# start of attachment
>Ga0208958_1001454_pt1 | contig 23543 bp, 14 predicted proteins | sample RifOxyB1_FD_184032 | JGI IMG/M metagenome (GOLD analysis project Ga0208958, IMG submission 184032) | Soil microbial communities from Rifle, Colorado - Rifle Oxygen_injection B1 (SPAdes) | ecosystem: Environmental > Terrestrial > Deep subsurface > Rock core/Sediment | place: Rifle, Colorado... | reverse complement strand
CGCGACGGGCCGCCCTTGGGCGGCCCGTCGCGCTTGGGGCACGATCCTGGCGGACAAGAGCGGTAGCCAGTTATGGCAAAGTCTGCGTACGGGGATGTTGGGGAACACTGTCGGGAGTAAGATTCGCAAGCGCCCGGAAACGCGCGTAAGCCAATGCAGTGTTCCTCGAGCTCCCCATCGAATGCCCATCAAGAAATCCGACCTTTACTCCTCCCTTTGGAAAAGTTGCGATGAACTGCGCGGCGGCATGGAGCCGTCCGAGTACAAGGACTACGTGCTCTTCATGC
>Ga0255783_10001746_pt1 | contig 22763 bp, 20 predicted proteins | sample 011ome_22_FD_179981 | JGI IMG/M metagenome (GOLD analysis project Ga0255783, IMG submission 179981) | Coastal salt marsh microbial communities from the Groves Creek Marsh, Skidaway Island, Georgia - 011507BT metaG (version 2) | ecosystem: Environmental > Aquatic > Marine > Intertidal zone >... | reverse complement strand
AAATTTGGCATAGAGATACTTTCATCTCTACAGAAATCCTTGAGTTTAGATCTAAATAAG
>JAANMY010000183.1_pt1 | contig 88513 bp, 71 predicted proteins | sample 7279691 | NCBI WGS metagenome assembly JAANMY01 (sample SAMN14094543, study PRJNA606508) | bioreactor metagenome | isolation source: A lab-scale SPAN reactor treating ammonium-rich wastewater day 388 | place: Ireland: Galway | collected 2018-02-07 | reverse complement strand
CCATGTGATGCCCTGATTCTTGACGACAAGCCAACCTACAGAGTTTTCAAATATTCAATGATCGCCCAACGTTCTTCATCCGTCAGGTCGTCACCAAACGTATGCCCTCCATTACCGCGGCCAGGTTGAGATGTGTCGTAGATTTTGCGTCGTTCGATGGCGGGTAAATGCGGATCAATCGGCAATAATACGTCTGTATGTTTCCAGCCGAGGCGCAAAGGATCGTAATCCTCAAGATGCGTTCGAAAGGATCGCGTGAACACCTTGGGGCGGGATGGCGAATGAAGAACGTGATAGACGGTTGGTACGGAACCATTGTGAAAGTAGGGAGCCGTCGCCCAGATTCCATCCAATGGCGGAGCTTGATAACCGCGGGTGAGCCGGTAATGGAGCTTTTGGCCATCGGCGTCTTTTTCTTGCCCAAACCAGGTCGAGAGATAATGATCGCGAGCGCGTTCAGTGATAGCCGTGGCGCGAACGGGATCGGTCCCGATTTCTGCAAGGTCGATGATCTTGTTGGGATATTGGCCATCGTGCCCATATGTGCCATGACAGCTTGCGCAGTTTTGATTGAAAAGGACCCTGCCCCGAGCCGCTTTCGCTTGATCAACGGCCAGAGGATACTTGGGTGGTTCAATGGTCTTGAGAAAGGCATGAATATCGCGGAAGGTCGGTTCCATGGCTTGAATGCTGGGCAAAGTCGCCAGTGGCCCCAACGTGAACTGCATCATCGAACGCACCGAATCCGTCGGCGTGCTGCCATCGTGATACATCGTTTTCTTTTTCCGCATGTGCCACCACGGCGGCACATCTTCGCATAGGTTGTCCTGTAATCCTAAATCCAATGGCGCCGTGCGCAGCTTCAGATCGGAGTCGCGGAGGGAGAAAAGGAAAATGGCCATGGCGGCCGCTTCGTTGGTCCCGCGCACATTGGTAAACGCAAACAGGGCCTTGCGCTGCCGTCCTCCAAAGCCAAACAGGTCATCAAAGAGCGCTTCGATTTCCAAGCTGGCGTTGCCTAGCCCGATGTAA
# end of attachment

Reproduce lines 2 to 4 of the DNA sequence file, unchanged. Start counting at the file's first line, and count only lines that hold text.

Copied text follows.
CGCGACGGGCCGCCCTTGGGCGGCCCGTCGCGCTTGGGGCACGATCCTGGCGGACAAGAGCGGTAGCCAGTTATGGCAAAGTCTGCGTACGGGGATGTTGGGGAACACTGTCGGGAGTAAGATTCGCAAGCGCCCGGAAACGCGCGTAAGCCAATGCAGTGTTCCTCGAGCTCCCCATCGAATGCCCATCAAGAAATCCGACCTTTACTCCTCCCTTTGGAAAAGTTGCGATGAACTGCGCGGCGGCATGGAGCCGTCCGAGTACAAGGACTACGTGCTCTTCATGC
>Ga0255783_10001746_pt1 | contig 22763 bp, 20 predicted proteins | sample 011ome_22_FD_179981 | JGI IMG/M metagenome (GOLD analysis project Ga0255783, IMG submission 179981) | Coastal salt marsh microbial communities from the Groves Creek Marsh, Skidaway Island, Georgia - 011507BT metaG (version 2) | ecosystem: Environmental > Aquatic > Marine > Intertidal zone >... | reverse complement strand
AAATTTGGCATAGAGATACTTTCATCTCTACAGAAATCCTTGAGTTTAGATCTAAATAAG